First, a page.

In the category of seriously perplexing but welcome news comes word that Andy Pettitte has come out of retirement and will be rejoining the Yankees. An already-crowded rotation picture has now become seriously swollen, with a borderline Hall of Famer attempting a comeback after a year-long layoff.
Pettitte was very good when he retired, although he also missed roughly 60 days with a groin injury, an occurrence that might have happened to anybody or might be suggestive of an aging and increasingly fragile body. I am reminded of Tom Seaver’s abortive 1987 comeback with the Mets. Seaver was signed, put on a uniform, attempted to get into game-shape, but at 42, his body just wasn’t up to the challenge and he quickly resumed his retirement. Pettitte is two years younger, but you never know what a year at home might do to a guy.
Assuming that Pettitte can get into major-league form, there is a question of when he will be ready—surely not by the end of spring training—and then who gets bumped to the bullpen or off the team entirely. As of this moment, there are seven candidates for five spots. CC Sabathia, Hiroki Kuroda, and Michael Pineda seem like locks, the last for the reasons we discussed earlier this week—you don’t trade Jesus Montero just to chuck the guy you get onto the homeless Scranton team. Phil Hughes has worked out of the bullpen before and still has some upside, so you could see him there. The problem is that there aren’t really any high-leverage roles available at this point—he won’t be pitching the seventh, the eighth, or the ninth, assuming David Robertson is healthy. Sending Hughes to the pen turns him into a faceless middle reliever at the start of the season, a far fall for a top prospect.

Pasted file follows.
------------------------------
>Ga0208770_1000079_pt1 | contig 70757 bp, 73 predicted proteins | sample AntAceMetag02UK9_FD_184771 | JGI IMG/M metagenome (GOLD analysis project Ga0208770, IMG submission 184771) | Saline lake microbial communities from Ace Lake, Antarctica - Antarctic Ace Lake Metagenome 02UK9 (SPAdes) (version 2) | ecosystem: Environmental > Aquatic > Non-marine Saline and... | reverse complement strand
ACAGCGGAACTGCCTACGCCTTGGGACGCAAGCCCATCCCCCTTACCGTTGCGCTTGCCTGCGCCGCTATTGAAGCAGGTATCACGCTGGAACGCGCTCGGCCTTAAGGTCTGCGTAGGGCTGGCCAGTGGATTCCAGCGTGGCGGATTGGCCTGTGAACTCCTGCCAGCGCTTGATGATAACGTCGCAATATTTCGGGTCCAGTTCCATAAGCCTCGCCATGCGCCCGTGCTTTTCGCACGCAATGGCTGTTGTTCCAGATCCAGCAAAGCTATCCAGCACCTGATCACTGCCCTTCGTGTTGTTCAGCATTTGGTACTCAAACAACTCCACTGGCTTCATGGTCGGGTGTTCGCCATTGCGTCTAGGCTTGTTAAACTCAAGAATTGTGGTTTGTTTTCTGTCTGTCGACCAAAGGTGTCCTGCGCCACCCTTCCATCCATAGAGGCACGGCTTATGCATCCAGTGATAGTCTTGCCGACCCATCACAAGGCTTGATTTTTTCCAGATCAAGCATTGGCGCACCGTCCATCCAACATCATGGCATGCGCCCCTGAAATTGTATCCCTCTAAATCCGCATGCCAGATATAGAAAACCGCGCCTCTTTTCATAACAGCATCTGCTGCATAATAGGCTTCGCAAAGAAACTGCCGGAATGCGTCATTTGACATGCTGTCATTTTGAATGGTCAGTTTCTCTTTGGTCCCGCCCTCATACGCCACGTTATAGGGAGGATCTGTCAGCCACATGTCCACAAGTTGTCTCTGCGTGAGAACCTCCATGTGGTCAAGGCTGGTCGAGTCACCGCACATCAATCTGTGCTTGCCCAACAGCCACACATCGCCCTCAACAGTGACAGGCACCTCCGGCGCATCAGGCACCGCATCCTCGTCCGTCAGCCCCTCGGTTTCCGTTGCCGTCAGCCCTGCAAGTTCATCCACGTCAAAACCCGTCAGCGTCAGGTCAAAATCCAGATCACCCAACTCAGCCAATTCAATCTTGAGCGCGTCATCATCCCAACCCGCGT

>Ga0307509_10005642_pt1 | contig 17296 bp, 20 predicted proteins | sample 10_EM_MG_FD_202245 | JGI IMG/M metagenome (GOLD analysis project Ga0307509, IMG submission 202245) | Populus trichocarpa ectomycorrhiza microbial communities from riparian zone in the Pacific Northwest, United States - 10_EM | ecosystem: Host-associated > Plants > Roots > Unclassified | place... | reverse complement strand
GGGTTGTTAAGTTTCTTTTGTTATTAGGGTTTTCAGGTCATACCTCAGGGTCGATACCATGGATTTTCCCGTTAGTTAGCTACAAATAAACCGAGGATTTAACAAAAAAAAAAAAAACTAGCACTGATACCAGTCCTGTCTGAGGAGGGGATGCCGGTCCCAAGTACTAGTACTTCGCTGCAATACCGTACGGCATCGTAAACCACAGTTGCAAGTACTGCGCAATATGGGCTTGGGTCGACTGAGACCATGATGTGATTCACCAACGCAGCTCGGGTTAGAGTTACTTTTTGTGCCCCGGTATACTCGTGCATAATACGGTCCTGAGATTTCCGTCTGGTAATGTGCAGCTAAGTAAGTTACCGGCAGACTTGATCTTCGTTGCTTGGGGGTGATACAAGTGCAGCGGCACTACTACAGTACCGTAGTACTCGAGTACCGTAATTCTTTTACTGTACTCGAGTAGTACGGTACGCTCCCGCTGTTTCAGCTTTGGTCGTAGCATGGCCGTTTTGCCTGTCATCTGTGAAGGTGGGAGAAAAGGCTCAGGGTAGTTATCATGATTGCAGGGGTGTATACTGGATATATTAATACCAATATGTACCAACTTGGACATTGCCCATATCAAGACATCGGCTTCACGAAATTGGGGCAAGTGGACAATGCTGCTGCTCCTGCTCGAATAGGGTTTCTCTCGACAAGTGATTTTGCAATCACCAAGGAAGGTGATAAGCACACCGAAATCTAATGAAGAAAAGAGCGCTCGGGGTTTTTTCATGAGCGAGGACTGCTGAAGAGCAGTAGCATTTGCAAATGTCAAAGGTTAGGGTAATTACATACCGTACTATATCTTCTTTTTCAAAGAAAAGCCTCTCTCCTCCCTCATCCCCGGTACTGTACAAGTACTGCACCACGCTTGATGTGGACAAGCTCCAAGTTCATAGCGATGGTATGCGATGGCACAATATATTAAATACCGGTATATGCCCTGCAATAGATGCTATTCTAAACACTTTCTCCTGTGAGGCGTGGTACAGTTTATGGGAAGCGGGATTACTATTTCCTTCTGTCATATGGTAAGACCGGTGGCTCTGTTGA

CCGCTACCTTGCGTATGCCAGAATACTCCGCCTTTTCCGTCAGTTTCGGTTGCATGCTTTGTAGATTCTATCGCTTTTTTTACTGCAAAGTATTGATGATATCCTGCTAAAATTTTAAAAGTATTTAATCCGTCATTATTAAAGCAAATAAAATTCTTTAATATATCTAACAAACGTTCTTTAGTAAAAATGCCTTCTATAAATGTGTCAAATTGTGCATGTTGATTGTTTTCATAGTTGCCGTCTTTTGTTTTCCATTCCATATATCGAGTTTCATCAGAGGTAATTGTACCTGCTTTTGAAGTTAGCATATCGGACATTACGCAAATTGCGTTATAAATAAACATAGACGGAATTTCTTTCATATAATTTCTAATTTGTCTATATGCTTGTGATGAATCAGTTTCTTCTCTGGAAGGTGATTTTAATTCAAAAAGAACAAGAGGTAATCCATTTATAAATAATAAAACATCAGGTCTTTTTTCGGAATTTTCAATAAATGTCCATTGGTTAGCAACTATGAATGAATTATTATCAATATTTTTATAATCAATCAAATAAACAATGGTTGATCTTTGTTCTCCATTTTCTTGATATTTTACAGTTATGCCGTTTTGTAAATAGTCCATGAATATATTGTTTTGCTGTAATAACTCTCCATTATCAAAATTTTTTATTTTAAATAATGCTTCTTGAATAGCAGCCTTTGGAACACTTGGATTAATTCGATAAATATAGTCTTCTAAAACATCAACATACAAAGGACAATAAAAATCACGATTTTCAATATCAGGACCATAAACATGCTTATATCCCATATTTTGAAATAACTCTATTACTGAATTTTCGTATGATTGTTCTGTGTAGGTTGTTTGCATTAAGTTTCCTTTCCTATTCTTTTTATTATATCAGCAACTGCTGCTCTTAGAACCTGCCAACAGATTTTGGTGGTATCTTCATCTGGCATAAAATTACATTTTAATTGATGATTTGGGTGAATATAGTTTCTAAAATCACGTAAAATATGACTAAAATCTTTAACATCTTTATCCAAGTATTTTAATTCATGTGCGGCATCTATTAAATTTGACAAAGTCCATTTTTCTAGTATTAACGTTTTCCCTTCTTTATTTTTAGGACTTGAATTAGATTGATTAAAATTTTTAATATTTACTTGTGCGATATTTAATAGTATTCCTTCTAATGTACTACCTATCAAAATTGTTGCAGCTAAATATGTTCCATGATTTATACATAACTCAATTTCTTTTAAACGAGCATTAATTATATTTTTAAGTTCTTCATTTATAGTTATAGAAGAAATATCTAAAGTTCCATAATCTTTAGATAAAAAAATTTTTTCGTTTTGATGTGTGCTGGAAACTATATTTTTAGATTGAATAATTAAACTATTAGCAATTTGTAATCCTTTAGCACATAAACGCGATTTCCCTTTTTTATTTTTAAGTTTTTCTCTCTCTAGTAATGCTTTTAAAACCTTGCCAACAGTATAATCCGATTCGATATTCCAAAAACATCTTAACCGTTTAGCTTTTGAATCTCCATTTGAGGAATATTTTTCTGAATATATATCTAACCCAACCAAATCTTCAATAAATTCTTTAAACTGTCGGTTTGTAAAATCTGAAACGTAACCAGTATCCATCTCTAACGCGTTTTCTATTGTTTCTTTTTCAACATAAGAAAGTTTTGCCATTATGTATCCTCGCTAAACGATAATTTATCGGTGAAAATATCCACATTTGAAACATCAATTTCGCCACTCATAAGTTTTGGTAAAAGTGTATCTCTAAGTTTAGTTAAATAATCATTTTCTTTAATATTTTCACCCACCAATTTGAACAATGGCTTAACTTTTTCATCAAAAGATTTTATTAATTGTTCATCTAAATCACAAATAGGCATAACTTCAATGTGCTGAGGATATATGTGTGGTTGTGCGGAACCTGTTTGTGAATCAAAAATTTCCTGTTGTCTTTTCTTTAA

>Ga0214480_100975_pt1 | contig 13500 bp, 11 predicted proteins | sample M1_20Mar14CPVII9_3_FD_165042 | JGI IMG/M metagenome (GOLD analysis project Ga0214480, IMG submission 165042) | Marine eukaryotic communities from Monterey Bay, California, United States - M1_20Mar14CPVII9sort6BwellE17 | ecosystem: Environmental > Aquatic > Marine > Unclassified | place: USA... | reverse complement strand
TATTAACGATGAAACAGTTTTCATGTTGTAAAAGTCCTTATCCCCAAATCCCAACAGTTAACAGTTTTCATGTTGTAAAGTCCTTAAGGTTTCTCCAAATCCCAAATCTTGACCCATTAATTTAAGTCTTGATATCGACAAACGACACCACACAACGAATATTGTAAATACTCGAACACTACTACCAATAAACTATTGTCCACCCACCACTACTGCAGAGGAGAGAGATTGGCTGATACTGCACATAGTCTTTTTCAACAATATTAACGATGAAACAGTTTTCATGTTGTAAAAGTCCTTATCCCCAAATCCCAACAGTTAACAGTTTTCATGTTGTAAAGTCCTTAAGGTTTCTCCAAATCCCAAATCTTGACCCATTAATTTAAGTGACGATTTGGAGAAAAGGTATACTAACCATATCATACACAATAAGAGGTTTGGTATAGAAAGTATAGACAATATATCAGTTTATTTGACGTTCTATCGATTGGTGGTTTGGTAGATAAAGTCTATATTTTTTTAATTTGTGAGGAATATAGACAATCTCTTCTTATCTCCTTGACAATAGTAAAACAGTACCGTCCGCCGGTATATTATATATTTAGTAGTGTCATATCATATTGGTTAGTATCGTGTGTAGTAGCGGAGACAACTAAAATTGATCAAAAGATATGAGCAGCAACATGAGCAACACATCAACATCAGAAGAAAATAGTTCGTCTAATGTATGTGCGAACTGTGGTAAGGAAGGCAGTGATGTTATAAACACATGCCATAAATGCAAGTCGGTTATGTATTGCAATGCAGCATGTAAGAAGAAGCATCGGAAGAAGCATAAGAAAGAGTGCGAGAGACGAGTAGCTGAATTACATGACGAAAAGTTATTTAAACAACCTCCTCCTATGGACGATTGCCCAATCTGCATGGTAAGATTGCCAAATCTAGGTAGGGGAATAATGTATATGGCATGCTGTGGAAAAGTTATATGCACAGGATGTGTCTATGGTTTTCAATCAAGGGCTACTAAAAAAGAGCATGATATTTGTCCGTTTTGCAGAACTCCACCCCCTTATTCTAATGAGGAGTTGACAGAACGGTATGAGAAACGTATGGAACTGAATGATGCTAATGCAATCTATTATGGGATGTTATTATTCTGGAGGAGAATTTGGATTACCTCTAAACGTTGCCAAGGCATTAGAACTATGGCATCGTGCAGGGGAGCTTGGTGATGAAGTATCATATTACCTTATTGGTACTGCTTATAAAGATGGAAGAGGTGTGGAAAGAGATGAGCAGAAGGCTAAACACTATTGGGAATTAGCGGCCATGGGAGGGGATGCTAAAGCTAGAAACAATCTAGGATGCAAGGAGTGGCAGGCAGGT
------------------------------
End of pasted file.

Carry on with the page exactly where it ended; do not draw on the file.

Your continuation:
Freddy Garcia seems like the obvious candidate to depart the rotation at that point given his age and a recent track record that suggests that he pitched over his head last season. However, I wonder if Ivan Nova is more on the bubble than might normally be indicated by his 3.70 ERA and 16 wins. This is a pitcher who clearly did well, but inspired so little confidence that the Yankees demoted him at midseason. His strikeout rate is low and his results as things stand may not be duplicable. In short, the Yankees got lucky with Nova last year and they may know it.
I’d rather go with youth every time, and part of me still smarts from the way Dennis Rasmussen was demoted to Columbus in 1987, the season after he went 18-6 in the majors. The Yankees were wrong that time, but they might be right to be hesitant about Nova.
All of those concerns aside, this is a terrific story, one which sees one of the great Yankees pitchers ride out of retirement. The tumult when he reappears on a major-league mound is going to be something to see, with a level of emotion, one suspects, far more sincere than when Roger Clemens made his return from self-imposed exile.